PARIS, FRANCE — The United Nations agency for education, UNESCO, on Monday called on governments to give teachers priority access to the new COVID-19 vaccines and be treated like “frontline” workers.
The call came as the United States, the country worst hit by the virus, kickstarted the biggest vaccination drive in its history by giving the jab to a nurse in New York.
“As we see positive developments regarding vaccination we believe that teachers and education support personnel must be considered a priority group,” UNESCO chief Audrey Azoulay said in a joint video message with the head of the Education International (EI) teachers’ organisation, David Edwards.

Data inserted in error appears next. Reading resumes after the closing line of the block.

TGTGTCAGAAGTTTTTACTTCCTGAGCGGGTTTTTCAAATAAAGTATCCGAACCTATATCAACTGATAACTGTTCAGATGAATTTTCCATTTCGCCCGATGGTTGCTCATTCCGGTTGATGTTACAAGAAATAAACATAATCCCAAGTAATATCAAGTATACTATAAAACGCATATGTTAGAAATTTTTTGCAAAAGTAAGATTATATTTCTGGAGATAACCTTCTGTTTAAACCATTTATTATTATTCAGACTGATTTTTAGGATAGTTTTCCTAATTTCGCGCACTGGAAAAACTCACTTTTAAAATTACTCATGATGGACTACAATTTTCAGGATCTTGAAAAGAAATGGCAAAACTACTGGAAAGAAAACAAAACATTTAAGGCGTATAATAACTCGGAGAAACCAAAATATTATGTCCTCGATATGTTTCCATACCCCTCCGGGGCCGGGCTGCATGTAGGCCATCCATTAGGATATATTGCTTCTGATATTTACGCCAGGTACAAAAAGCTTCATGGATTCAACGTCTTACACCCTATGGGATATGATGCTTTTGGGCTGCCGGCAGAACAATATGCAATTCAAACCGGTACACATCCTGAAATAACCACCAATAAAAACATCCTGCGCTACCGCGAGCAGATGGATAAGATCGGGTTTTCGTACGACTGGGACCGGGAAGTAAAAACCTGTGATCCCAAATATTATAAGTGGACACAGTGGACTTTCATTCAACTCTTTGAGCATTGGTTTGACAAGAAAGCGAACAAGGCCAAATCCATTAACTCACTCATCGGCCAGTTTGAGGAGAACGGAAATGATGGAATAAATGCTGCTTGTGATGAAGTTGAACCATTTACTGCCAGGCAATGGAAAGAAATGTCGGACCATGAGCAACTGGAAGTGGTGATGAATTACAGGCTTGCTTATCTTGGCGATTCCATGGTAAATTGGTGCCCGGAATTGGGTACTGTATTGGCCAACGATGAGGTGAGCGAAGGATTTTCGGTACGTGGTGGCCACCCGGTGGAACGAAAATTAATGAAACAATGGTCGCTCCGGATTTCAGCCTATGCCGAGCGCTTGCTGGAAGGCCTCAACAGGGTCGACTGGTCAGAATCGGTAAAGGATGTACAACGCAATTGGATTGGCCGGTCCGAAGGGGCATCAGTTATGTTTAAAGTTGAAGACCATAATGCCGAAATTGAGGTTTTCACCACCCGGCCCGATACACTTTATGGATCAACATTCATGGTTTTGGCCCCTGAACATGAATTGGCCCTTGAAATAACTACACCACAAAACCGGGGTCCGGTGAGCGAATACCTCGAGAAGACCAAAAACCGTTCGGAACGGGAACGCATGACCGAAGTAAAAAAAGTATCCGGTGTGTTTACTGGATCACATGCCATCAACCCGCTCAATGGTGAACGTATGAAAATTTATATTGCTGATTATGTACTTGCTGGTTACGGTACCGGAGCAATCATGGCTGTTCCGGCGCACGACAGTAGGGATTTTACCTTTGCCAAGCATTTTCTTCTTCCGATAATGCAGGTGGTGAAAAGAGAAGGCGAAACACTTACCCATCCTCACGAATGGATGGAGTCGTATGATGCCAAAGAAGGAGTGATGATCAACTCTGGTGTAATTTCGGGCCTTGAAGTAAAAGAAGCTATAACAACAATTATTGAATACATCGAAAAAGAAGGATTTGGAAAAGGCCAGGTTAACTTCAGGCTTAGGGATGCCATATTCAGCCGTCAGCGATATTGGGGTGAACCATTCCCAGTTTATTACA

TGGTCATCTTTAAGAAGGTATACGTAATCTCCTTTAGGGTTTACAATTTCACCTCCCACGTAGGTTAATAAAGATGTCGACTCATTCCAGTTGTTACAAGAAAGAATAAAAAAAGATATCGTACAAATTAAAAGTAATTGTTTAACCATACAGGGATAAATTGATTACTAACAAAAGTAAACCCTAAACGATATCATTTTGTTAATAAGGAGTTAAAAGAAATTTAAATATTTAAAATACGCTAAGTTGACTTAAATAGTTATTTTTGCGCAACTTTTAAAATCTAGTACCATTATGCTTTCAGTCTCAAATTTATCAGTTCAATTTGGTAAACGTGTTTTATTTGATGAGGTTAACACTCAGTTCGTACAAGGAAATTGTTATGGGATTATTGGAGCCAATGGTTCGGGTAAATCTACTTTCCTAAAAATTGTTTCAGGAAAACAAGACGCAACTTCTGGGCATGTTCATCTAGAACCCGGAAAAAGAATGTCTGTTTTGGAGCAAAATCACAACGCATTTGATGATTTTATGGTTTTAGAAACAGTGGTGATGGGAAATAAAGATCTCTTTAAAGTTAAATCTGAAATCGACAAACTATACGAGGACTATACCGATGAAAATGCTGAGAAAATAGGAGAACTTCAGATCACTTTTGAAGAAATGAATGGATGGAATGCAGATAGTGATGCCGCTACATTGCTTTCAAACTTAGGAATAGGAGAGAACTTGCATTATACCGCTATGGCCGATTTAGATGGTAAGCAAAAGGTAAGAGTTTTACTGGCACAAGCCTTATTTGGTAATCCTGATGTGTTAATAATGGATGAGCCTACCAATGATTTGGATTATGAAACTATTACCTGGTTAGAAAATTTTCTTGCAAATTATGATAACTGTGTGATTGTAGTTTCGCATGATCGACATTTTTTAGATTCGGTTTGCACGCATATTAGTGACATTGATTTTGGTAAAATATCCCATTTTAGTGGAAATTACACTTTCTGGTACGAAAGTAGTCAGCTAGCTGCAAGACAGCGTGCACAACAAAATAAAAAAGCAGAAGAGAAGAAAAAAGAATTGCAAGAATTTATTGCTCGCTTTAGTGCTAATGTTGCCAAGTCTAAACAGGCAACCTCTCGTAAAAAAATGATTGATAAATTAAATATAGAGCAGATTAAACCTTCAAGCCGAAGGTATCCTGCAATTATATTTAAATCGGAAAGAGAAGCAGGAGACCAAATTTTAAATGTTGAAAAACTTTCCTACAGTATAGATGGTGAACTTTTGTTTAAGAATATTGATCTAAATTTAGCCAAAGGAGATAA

Azoulay and Edwards said when schools and other education facilities were closed to prevent the spread of the virus, “teachers and support personnel remained on the frontline”.
As classes moved online they “reinvented the way we teach, we learn,” they said, adding that when schools reopened, teachers returned “courageously” to the classroom.
Stressing that schools are “irreplaceable” Paris-based UNESCO and Brussels-based EI called for teachers to be among the first in line to be inoculated.
The US aims to immunise 20 million people by the end of 2020. It launched the programme after issuing emergency approval for the Pfizer-BioNTech vaccine which is already in use in Britain.
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